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## Hydrostatic equilibrium of the atmosphere

The gas which we are most familiar with in everyday life is, of course, the Earth's atmosphere. In fact, we can use the isothermal and adiabatic gas laws to explain most of the observable features of the atmosphere.

Let us, first of all, consider the hydrostatic equilibrium of the atmosphere. Consider a thin vertical slice of the atmosphere of cross-sectional area which starts at height above ground level and extends to height . The upwards force exerted on this slice from the gas below is , where is the pressure at height . Likewise, the downward force exerted by the gas above the slice is . The net upward force is clearly . In equilibrium, this upward force must be balanced by the downward force due to the weight of the slice: this is , where is the density of the gas, and is the acceleration due to gravity. In follows that the force balance condition can be written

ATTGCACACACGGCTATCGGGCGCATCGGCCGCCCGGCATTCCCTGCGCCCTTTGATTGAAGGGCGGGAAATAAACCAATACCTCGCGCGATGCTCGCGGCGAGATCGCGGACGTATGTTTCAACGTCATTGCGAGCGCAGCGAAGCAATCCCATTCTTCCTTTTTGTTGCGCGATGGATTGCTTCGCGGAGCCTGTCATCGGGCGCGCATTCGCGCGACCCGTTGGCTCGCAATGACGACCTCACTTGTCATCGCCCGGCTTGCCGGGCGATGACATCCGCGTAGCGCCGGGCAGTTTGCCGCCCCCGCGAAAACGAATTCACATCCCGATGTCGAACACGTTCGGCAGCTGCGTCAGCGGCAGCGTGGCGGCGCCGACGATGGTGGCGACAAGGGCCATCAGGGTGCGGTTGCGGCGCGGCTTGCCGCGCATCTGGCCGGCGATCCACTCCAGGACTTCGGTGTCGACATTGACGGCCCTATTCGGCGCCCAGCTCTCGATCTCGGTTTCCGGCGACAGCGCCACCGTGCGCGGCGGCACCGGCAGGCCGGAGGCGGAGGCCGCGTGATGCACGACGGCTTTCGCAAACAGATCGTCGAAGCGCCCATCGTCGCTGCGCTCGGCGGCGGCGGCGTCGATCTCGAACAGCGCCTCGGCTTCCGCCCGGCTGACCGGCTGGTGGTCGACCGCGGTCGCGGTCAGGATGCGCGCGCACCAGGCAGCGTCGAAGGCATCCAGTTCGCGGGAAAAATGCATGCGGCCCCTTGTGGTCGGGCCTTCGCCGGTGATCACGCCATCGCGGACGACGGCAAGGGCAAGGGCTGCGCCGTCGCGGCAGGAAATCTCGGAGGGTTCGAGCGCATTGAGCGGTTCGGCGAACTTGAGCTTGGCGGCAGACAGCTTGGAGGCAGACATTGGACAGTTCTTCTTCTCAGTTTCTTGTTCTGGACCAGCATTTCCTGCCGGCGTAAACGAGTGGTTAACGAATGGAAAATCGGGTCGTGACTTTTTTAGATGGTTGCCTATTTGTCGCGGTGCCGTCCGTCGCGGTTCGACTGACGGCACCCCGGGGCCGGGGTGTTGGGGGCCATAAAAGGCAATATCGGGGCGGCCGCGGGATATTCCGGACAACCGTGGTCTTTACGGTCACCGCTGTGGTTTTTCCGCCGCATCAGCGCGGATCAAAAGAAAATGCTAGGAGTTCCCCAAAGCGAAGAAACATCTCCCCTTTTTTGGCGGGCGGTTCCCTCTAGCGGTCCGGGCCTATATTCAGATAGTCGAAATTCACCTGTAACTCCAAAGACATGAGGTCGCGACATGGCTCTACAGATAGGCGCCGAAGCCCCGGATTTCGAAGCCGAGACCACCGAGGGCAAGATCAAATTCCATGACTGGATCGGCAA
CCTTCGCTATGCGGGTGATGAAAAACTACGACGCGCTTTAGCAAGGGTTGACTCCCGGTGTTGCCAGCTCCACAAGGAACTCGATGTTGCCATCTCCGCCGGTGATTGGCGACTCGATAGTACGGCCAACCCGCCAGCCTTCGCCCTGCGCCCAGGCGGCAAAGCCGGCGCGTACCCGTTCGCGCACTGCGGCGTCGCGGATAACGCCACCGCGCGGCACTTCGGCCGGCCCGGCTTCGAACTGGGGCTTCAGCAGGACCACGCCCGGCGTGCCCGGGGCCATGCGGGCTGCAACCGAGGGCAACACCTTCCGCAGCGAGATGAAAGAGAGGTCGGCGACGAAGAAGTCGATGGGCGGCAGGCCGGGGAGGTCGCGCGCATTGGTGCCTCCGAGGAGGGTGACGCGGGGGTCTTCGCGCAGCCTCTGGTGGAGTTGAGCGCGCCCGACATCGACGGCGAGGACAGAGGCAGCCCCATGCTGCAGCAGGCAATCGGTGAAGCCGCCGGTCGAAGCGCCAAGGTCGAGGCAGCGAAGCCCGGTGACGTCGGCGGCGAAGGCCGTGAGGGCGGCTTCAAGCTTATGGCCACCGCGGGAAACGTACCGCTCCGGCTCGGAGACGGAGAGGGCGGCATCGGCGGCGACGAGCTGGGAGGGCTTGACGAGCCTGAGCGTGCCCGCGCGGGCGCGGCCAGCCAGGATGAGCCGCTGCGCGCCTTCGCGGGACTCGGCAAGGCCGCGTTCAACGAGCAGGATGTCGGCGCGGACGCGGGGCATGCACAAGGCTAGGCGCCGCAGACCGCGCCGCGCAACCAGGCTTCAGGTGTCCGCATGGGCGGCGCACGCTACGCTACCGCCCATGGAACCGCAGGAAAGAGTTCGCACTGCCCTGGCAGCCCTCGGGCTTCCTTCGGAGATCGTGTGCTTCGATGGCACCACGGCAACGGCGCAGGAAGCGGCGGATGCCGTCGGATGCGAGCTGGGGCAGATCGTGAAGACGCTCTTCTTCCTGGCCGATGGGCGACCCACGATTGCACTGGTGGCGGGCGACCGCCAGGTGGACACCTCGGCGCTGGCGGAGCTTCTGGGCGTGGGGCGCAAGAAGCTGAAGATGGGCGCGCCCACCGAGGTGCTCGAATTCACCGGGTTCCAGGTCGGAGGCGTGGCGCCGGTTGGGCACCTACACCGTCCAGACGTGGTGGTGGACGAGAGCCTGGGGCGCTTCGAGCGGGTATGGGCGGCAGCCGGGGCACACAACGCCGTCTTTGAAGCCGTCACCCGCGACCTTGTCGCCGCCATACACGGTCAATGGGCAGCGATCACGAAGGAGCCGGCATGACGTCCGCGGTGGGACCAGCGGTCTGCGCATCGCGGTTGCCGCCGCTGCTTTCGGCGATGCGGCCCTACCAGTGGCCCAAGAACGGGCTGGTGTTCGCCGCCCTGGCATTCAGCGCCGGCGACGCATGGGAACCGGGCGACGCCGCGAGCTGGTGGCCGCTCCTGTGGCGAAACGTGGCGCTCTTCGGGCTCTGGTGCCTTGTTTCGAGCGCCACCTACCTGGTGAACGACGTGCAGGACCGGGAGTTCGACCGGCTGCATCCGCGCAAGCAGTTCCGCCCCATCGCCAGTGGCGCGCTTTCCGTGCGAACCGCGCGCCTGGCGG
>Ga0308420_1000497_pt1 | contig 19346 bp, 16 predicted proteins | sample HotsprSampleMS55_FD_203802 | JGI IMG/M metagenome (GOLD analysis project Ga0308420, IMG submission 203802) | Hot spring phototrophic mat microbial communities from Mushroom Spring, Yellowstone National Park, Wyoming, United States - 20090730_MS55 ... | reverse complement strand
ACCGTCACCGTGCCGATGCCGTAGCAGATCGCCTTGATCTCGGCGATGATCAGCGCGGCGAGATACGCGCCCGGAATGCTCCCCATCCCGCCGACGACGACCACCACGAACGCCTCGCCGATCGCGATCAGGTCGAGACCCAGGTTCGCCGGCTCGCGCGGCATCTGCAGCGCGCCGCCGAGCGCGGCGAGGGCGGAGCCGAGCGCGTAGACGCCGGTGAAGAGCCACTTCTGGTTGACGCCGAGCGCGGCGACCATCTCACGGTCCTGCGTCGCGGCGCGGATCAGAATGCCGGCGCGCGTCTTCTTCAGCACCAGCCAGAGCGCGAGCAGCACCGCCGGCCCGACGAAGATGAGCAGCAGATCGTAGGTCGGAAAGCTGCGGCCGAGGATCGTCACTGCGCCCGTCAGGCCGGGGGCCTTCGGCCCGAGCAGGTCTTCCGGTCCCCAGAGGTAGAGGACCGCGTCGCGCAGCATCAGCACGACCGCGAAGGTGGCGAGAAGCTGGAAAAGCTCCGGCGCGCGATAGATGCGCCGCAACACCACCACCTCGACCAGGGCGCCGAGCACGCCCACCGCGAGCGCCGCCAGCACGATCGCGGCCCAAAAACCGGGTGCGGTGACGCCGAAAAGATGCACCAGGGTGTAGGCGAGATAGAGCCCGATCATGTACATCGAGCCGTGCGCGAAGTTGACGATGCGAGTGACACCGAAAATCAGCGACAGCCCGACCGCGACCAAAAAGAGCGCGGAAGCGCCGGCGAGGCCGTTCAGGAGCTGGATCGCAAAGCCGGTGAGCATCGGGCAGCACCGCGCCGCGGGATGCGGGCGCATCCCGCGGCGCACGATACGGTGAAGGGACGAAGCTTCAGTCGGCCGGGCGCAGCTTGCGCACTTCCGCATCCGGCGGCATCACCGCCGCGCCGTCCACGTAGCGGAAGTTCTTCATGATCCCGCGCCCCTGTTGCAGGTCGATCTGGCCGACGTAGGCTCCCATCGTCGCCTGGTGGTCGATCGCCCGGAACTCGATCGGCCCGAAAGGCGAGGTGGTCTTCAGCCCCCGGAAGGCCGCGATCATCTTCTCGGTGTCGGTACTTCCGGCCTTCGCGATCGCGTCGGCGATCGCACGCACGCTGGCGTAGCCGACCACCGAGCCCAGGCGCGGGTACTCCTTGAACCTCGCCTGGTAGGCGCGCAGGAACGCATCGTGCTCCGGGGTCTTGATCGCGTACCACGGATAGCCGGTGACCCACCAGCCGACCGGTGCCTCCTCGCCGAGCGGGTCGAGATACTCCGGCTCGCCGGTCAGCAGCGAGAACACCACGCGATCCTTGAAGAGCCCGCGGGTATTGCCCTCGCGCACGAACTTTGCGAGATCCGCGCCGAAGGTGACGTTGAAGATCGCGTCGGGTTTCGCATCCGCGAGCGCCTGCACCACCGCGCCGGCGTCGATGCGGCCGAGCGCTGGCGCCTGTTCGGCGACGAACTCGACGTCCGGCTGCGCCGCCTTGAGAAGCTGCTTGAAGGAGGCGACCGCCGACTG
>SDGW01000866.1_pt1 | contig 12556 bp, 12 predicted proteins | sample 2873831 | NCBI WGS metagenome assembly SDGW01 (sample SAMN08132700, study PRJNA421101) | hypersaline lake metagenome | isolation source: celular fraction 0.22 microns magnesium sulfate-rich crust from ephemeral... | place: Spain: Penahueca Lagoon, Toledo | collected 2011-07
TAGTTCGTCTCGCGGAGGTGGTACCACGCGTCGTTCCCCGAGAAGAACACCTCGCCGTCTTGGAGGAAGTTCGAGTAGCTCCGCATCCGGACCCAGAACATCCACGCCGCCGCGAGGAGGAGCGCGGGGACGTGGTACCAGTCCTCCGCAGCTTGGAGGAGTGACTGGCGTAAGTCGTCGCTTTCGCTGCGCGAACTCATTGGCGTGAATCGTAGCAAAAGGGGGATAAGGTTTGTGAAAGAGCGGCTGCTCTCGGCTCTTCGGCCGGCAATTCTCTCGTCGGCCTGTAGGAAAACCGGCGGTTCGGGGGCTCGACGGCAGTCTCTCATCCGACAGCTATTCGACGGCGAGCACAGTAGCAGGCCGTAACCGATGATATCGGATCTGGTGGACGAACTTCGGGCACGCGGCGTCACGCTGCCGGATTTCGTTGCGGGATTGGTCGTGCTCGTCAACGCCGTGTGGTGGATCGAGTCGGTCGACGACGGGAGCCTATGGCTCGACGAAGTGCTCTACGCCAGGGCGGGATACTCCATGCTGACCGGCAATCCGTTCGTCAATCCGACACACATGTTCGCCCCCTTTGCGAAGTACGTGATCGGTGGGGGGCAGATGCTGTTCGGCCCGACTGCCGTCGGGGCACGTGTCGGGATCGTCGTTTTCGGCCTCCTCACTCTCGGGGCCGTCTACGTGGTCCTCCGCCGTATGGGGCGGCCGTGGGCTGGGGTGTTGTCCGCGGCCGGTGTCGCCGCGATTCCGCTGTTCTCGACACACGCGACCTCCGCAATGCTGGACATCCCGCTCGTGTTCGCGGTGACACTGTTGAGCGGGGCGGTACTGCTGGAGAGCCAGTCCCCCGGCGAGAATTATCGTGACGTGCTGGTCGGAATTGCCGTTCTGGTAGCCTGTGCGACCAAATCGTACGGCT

(322)

which reduces to
 (323)

This is called the equation of hydrostatic equilibrium for the atmosphere.

We can write the density of a gas in the following form,

 (324)

where is the molecular weight of the gas, and is equal to the mass of one mole of gas particles. For instance, the molecular weight of Nitrogen gas is 28 grams. The above formula for the density of a gas combined with the ideal gas law yields
 (325)

It follows that the equation of hydrostatic equilibrium can be rewritten
 (326)

Next: The isothermal atmosphere Up: Classical thermodynamics Previous: Isothermal and adiabatic expansion
Richard Fitzpatrick 2006-02-02